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Debt-saddled Chinese property giant Country Garden said Tuesday that it did not expect to meet all of its offshore payment obligations in time as it battles to avoid default.
In a filing with the Hong Kong Stock Exchange, the firm said it "expects that it will not be able to meet all of its offshore payment obligations when due or within the relevant grace periods".
"Such non-payment may lead to relevant creditors of the Group demanding acceleration of payment of the relevant indebtedness owed to them or pursuing enforcement action," the firm warned.
The property giant also said it had not been able to repay a debt of HK$470 million ($60 million).
It promised to develop a "holistic solution in a fair and equitable manner" in repaying its debt obligations.
To that end, it said it has hired financial advisors "to evaluate the capital structure and liquidity" of its subsidiaries.
"The Company intends to continue to cooperate and engage in dialogue with all creditors to reach a feasible solution as soon as practicable," it said.
It went on to ask "for patience from creditors" as it seeks to "assess the current challenges".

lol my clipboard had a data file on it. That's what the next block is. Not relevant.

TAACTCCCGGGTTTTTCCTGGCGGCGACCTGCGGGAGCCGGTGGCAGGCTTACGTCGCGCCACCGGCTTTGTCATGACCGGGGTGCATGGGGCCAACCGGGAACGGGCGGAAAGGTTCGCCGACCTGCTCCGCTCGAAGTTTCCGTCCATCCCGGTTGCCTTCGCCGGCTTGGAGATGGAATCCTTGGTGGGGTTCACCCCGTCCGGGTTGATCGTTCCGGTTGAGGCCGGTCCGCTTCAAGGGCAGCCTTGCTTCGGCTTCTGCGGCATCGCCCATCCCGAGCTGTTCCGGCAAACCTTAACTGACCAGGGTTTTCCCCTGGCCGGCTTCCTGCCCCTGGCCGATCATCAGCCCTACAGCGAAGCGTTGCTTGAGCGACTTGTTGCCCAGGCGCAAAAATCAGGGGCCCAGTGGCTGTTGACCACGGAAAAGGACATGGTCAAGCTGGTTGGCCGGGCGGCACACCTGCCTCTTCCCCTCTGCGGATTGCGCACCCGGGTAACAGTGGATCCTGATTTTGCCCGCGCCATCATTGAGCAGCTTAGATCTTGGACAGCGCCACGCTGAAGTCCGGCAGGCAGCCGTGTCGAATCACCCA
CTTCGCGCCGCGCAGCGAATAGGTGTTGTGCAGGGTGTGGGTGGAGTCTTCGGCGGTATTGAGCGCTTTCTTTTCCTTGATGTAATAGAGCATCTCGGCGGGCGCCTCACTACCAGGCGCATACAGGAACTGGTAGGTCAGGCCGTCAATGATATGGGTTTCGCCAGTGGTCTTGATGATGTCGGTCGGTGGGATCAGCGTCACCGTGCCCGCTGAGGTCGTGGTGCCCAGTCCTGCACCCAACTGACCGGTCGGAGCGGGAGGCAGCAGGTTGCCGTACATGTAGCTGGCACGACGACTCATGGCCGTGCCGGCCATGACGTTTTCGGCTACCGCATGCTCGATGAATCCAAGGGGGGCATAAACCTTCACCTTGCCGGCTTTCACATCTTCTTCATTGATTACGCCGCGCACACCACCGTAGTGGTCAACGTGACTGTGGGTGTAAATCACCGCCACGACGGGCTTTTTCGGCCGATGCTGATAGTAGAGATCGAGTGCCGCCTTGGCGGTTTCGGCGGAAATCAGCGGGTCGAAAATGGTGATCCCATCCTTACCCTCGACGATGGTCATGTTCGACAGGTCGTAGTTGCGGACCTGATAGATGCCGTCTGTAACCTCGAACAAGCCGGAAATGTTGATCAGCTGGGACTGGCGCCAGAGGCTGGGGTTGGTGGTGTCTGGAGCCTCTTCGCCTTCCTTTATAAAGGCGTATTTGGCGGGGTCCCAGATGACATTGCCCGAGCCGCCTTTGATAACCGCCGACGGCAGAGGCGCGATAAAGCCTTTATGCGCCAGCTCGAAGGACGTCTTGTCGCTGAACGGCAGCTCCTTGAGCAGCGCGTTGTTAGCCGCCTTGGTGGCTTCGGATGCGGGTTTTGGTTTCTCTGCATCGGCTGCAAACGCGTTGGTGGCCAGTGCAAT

Many leading Chinese property developers have come under increasing financial pressure lately, with their astronomical levels of debt bringing bankruptcy concerns to the fore in a sector already damaged by the coronavirus pandemic and a broader economic slowdown in China.
Country Garden -- one of China's biggest property developers -- had racked up debts estimated at 1.43 trillion yuan ($196 billion) by the end of 2022.
Moody's last month downgraded Country Garden's credit rating to indicate that its obligations are "highly speculative" and at high risk of default.
Its cash flow problems have ignited fears that it could collapse with consequences for China's economy, which is already suffering from record-high youth unemployment, flagging consumption and a broader crisis in the real estate sector.
Country Garden has four times as many projects as its rival Evergrande, which defaulted in 2021 and prompted protests and monthly payment strikes last year with its shutdown of construction sites.
Any halt to construction work presents the risk of social instability in China, where homeowners often pay for a property before ground is broken.
On Tuesday the firm stressed its "top operational priority... is to ensure deliveries" of properties.
Like Evergrande, which holds debt adding up to more than $300 billion, any collapse of Country Garden would have catastrophic repercussions on China's financial system and wider economy.
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